I wanted to pass-on parts of a couple of e-mails I received from J. D. Fratzke, the chef at Muffuletta in St. Paul. He got these messages from Lisa Klein at Hidden Streams and Pam Benike from the Southeast Minnesota Food Network. J.D. told me that for Winona guys like Scott Pampuch, Peter Boettcher, Matt Schoeller, and himself, the storms last weekend hit particularly close to home. For the rest of the local-fresh-best cooking and dining community in the metro (Brenda, Lenny, Alex, Tracy, etc.), it could affect a lot of supply at what is supposed to be peak season.
J.D. notes that:
Commercial ramifications aside, the flooded areas are filled with the friends that we've all made over the past five and ten years. We've built our livelihoods and reputations on their hard work and dedication to an ethic important to all of us. If anyone should find a way to lead the charge and step in to help, it's chefs like us. When the water recedes and all the damage is tallied, we'll have a better idea of what kind of aid will be needed, how quickly, and where it most needs to go. My cousin is a sheriff's deputy in Wabasha, and he tells me that between, federal, county, military, and volunteers, they're currently tripping over each other trying to get help out to people. However, I would like to start laying the groundwork for some kind of long-term, chef-led relief effort now.
Count me in, and as soon as J.D. has more info on what we as a food community will be doing, I will let you know on these pages. The e-mails J.D. received are below:
Thanks for the e-mail and checking in. We received 10" as best as we can tell. All the water went down the waterways and left us alone. Whitewater and Hill and Vale are both fine. Our friend Eric Hoiland who raises turkeys finally called last nite and said that he and his family lost everything. He had his entire crop of 2000 turkey for thanksgiving get washed away in Rushford. He sounded very confused and disoriented. All we can do is what until they ask for our help. Another young farmer in Houston her parents had a mudslide come through their house and 6 inches from where her mom and dad were sleeping. Fortunatly, they built their house out of concrete, otherwise they wouldn't be here today. We are going to take their 3-week-old chickens and raise them on our farm for them. She said their cattle and horses are somewhere in the woods. Once we can corral them we will most likely bring them here as well. — Lisa Klein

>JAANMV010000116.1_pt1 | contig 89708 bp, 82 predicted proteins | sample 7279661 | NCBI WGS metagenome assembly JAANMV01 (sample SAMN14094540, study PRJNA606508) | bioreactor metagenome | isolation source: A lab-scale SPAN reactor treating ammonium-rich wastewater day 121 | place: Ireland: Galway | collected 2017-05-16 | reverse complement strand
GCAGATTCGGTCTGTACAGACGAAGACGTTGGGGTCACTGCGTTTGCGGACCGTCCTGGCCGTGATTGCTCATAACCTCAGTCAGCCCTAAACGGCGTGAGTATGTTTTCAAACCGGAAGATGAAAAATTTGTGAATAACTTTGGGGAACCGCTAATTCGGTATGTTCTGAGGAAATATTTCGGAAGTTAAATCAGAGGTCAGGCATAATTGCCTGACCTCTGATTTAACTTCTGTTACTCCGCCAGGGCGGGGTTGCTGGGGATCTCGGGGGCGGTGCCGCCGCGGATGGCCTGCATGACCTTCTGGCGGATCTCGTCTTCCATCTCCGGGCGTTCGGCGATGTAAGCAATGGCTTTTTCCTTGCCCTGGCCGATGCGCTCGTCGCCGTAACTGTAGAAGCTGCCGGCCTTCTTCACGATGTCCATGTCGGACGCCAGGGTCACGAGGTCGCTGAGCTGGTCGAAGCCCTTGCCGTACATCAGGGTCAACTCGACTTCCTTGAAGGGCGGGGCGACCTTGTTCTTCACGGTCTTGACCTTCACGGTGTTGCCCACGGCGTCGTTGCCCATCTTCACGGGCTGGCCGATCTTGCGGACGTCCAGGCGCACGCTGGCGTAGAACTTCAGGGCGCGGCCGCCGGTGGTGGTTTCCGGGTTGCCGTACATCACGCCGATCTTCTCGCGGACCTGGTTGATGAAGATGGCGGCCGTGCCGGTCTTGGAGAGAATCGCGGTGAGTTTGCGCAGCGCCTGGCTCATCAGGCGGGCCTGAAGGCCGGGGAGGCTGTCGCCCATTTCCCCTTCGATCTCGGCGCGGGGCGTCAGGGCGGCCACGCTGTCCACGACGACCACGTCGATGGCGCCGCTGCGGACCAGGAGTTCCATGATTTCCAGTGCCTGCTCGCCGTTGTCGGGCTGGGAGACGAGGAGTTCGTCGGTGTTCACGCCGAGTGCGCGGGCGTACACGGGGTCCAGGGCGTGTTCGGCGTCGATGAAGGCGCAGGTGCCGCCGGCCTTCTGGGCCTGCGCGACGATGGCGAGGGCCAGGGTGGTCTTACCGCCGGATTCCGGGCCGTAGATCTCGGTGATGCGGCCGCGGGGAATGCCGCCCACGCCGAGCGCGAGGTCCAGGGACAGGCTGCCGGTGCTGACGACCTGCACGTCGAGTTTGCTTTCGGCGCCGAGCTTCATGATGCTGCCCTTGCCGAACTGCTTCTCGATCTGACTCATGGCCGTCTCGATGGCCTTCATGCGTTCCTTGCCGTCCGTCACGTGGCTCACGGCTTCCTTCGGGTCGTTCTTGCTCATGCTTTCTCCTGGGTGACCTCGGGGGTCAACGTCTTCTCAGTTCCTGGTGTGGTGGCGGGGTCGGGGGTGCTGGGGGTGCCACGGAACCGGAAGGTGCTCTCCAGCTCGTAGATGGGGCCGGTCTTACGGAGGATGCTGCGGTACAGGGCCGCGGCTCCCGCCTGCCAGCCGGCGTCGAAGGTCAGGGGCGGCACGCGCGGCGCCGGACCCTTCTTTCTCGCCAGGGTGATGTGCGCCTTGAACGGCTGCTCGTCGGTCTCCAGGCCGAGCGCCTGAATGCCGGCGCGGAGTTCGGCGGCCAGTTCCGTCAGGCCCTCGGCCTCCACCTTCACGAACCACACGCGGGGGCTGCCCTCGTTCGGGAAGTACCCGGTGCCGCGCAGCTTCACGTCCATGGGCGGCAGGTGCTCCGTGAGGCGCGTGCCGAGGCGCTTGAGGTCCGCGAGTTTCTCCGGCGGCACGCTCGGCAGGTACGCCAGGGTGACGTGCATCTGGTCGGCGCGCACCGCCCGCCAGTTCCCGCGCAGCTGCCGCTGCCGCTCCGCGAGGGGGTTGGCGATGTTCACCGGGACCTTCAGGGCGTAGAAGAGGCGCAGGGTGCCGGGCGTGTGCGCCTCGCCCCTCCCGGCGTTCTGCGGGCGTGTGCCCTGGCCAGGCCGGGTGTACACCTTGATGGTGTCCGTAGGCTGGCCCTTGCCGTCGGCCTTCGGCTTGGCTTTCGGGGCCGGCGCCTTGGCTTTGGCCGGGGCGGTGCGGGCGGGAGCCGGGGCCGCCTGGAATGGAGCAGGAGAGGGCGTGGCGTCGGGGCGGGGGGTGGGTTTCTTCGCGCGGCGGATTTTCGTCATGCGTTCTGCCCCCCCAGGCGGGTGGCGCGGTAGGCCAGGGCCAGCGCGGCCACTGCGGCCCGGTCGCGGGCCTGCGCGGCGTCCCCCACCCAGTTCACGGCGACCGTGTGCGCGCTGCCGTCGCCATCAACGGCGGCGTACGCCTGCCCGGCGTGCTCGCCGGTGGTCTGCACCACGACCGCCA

We are still assessing damage and have not been able to contact all our producers yet. Most of our farms are wet, but not washed away. Our sad news this afternoon is that the body of a nephew of JoAnn and Merlin Burt, the family who does most of our beef processing, was found this afternoon. He had been missing since Sunday. We will be sending out info to our customers so those that wish to do so can extend their sympathies to the family. We also found out that Eric Hoiland, a former network member, lost his home and all his turkeys. Thanks for the offer of assistance. Once we hear from everyone, we will be able to let everyone know if there is anything that needs to be done. Thanks again. — Pam Benike
On a happier note . . .
I spent the last few days with some old (Cat Cora) and some new (Gavin Kaysen) chef friends. Cat and Gavin are both being pretty close-lipped about the upcoming season of Next Iron Chef, the one where eight chefs compete for a coveted fifth Iron Chef spot. Cat was in town for Glamorama, and Gavin was in town for a benefit dinner he was cooking for his high school alma mater. Gavin spent last Friday evening at Corner Table after eating dinner with his folks, and he loved it.
On Thursday, September 20, 2007, Tria Restaurant will be hosting a dinner with Mark Brownstein from Food Hunter. Brownstein and Tria executive chef Shelagh Connolly will be preparing a multi-course dinner, paired with wines, blah blah blah. But here’s the cool part: Brownstein travels through remote areas of Asia to search for old, forgotten, or unknown dishes, foods, and flavors in order to sell those foods to creative chefs around the world. He is a food hunter, a real one. Brownstein became well-known in Germany and France as the “Food Hunter” after an hour-long documentary aired there in 2005, and six new Food Hunter episodes will be coming this fall. More info soon from Tria.